Medical Malpractice Claims Involving Surgical Errors: What You Need To Know - O'Connor Acciani & Levy

Medical Malpractice Claims Involving Surgical Errors: What You Need To Know

June 26, 2017 | By O'Connor Acciani & Levy
Medical Malpractice Claims Involving Surgical Errors: What You Need To Know

Surgical errors can cause a variety of severe injuries and complications, from internal damage and excessive bleeding to nerve damage and permanent disfigurement. Sadly, many of these errors were caused by negligence before or during the procedure and could have been prevented. In these situations, victims may be able to obtain compensation through a medical malpractice lawsuit. Below, the Cincinnati medical malpractice attorneys of O’Connor, Acciani & Levy review some of the things you need to know about these cases.

Types Of Surgical Errors

The simplest definition of a surgical error is a preventable mistake made during any type of surgical procedure. There are three main types of surgical errors:

Wrong-Site Surgery

This is when an operation is performed on the wrong part of the body. This could include:
  • Operating on the wrong side of the body
  • Removing body parts from the incorrect side of the body
  • Making an incision in the wrong area
These errors are quite rare, according to the Agency for Healthcare Research and Quality.

Wrong-Procedure Surgery

This is when the surgeon performs a procedure the patient did not consent to, such as removing an organ or limb that should not have been removed.

Wrong-Patient Surgery

This occurs when a surgeon performs a procedure on one patient when the procedure was intended for another patient. This type of surgical error may occur due to patients having similar names and the hospital staff’s negligence in following protocols to prevent such an occurrence.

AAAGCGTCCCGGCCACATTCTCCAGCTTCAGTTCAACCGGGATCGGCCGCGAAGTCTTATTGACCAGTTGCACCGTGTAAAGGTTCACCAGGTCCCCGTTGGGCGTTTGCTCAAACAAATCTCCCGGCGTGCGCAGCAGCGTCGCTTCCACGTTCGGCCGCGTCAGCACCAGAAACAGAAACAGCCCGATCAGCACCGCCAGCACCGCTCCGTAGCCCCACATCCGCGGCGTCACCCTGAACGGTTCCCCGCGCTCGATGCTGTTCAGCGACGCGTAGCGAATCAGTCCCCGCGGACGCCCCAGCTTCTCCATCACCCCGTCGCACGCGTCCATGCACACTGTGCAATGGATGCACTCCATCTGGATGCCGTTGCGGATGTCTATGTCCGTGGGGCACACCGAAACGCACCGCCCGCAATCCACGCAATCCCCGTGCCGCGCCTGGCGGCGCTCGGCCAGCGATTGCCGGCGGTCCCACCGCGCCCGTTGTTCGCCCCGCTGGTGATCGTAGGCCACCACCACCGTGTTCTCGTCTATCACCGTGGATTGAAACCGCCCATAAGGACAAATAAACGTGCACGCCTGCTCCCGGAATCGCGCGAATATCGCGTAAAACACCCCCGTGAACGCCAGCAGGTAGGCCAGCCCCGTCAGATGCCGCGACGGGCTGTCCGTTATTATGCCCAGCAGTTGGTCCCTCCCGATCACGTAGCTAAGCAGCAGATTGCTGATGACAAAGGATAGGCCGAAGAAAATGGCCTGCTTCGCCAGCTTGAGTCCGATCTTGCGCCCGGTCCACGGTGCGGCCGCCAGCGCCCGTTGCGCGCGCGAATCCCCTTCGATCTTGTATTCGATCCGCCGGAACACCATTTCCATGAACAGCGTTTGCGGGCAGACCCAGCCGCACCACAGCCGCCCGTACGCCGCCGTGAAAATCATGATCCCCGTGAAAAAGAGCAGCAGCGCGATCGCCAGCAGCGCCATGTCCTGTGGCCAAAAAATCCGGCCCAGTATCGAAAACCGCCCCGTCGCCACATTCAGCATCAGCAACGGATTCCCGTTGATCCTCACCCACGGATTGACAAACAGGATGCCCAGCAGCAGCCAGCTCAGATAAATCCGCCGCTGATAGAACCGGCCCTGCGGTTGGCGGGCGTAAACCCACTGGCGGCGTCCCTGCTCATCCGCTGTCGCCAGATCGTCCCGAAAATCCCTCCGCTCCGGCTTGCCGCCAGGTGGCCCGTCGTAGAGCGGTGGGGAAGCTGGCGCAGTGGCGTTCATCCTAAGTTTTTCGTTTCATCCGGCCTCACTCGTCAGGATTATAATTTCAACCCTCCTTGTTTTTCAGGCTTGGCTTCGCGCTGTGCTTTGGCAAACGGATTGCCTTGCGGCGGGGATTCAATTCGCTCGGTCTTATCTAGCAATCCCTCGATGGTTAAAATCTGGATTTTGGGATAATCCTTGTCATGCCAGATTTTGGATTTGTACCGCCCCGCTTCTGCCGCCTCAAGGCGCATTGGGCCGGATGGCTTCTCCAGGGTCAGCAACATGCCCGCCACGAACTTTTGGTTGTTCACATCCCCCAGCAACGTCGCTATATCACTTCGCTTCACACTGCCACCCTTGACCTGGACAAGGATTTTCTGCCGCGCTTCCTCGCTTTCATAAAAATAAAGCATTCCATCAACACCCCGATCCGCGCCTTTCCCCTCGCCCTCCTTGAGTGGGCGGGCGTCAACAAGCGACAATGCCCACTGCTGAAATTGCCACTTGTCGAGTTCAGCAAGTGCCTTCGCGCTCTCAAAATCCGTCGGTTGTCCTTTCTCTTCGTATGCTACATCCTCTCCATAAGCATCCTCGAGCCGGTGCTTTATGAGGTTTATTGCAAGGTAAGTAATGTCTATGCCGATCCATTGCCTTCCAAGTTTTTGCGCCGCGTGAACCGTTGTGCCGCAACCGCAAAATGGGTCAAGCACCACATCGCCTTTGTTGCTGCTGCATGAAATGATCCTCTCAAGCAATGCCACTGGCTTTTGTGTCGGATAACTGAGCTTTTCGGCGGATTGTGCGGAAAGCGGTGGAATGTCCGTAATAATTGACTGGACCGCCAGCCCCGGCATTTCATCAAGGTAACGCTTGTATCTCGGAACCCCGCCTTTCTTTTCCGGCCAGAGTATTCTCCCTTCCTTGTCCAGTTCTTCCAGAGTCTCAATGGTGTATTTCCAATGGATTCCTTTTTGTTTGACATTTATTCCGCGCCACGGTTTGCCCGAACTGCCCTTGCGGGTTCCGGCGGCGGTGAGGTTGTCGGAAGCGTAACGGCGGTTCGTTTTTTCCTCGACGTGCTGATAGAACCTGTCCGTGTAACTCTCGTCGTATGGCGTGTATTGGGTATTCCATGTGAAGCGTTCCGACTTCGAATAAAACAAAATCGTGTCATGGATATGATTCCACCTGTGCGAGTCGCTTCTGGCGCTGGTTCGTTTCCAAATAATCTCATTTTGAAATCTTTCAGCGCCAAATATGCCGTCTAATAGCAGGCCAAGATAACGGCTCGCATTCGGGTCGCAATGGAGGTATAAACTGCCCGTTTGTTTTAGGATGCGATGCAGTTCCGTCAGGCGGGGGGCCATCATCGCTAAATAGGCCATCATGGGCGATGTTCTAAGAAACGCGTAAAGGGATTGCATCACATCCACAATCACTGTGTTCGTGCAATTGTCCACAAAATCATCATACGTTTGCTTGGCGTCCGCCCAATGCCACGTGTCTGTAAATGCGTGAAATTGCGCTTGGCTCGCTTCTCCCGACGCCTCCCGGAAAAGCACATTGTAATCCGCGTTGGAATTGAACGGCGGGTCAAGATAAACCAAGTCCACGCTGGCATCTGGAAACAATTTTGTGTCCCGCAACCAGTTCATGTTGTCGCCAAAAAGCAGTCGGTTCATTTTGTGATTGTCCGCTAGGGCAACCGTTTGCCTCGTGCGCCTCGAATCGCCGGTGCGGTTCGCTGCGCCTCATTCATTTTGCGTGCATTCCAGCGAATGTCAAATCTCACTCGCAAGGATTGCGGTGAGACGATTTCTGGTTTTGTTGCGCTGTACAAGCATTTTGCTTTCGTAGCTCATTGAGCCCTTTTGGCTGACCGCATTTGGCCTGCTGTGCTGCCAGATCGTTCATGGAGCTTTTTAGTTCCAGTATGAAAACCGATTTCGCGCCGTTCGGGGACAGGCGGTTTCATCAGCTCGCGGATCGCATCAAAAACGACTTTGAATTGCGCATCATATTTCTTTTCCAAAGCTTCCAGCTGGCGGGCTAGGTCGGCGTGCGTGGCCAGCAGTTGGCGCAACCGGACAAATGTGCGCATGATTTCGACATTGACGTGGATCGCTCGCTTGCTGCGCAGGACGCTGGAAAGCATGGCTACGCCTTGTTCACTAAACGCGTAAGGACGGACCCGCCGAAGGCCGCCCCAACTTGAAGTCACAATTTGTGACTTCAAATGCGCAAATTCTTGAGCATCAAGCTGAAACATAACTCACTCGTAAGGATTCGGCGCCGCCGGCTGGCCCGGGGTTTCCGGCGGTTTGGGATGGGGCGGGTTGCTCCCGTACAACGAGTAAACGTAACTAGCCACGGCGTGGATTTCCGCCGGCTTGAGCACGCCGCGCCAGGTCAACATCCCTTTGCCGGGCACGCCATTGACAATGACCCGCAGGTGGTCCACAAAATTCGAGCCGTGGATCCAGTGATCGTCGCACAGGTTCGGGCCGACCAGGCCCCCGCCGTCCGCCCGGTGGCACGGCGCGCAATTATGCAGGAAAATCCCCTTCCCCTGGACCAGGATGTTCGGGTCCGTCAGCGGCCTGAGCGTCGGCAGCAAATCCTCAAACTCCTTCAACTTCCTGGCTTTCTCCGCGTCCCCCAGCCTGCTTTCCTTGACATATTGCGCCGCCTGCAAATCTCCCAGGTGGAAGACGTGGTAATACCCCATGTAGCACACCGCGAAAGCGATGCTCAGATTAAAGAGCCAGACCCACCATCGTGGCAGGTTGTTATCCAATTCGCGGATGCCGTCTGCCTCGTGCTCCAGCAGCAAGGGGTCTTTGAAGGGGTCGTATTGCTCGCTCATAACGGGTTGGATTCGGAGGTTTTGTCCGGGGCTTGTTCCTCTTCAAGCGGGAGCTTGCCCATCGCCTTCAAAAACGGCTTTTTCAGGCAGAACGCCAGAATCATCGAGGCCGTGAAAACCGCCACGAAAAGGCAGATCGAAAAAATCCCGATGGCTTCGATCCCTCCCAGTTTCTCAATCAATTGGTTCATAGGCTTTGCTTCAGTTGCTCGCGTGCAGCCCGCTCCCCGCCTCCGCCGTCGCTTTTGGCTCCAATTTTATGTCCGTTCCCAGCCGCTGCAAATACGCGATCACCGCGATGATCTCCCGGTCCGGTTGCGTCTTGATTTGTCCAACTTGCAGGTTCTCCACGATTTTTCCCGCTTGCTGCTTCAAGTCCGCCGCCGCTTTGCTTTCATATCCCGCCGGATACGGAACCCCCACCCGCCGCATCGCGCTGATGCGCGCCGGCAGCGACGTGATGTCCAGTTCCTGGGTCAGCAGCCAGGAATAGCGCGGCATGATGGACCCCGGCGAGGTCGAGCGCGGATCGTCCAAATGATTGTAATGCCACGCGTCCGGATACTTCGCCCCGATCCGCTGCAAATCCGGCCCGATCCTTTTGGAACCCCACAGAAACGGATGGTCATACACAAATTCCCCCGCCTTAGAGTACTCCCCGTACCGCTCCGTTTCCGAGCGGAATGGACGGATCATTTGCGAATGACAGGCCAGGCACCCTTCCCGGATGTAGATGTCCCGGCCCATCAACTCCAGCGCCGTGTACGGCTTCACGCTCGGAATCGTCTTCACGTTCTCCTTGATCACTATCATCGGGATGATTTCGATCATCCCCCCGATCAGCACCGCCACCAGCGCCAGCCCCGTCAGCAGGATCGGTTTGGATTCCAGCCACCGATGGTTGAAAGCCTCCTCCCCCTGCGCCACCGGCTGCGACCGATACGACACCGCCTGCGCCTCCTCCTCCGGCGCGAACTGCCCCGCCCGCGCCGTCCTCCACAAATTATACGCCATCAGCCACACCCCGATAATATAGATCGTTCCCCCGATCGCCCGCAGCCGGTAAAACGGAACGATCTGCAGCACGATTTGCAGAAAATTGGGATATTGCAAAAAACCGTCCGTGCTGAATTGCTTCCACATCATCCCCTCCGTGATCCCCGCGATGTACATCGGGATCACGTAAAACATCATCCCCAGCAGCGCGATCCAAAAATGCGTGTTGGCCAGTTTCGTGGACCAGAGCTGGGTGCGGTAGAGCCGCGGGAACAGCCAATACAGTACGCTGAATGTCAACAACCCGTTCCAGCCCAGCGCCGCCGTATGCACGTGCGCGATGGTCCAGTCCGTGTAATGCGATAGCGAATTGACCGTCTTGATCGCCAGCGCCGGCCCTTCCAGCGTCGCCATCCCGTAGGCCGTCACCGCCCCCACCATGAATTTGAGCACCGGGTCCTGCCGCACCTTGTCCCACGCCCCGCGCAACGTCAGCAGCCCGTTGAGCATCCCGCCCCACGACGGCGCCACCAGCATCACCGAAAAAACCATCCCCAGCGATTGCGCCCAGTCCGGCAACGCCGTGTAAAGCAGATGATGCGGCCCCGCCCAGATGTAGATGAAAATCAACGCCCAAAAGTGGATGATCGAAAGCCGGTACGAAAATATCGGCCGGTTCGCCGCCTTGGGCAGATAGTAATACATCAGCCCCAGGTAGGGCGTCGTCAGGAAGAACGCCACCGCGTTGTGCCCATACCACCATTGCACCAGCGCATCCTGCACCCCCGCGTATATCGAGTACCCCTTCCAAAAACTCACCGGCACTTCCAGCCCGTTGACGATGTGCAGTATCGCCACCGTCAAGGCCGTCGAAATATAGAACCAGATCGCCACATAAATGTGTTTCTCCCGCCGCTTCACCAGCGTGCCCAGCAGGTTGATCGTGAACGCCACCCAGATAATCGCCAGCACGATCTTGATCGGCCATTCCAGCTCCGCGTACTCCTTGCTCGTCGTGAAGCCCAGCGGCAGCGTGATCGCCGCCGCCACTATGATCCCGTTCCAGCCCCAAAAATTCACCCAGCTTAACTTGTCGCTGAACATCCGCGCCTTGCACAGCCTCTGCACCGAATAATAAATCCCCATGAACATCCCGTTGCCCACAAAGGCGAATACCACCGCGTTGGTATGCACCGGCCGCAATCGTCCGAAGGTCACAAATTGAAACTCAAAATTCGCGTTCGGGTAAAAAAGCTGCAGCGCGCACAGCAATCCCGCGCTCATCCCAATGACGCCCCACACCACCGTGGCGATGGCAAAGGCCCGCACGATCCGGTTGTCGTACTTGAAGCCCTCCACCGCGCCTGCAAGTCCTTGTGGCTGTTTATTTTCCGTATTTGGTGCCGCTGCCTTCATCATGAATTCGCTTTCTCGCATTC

Reasons For Surgical Errors

Surgical errors result from many issues, including:
  • Poor planning
  • Following improper work processes during surgery
  • Lack of or improper communication among hospital staff
  • Physician fatigue
  • Physician incompetence or negligence
  • A physician who is under the influence of alcohol or drugs

How To Prove Malpractice For A Surgical Error

Suffering a surgical error alone is not enough to establish medical malpractice. The following elements of medical malpractice must be established and supported by evidence:

Existence Of A Doctor-Patient Relationship

This is often established by a patient hiring a surgeon to perform an operation and the surgeon agreeing to treat the patient. Once a doctor-patient relationship is established, the physician owes the patient a duty of care to act responsibly and uphold accepted medical standards.

Breach Of Duty Of Care

The surgeon must breach the duty of care owed to the patient. When the physician does not uphold accepted medical standards given the situation and his or her training, the duty is breached. Evidence of the breach is often provided through expert testimony assessing what a similarly trained, competent medical professional would have done in a similar situation. Your attorney must prove that your injury was directly caused by the physician's breach of duty of care.

Existence Of Damages

The victim must have sustained damages due to the physician’s breach of duty of care and subsequent injury. Damages may be monetary, physical, emotional or psychological, such as medical bills, lost wages, or pain and suffering. A medical malpractice attorney works to gather evidence that supports these elements. Without proper investigation and evidence, a medical malpractice claim will not be successful.

Contact Our Medical Malpractice Attorneys Right Now

If you were the victim of a surgical error, our Cincinnati medical malpractice attorneys may be able to pursue a claim. We have many years of experience holding negligent healthcare providers accountable for the harm they have caused victims. Our firm offers a free, no obligation legal consultation to review your claim. If we determine you have a viable claim, and you decide to proceed, we will not charge legal fees unless you recover compensation for medical expenses, lost wages and the other damages you have suffered.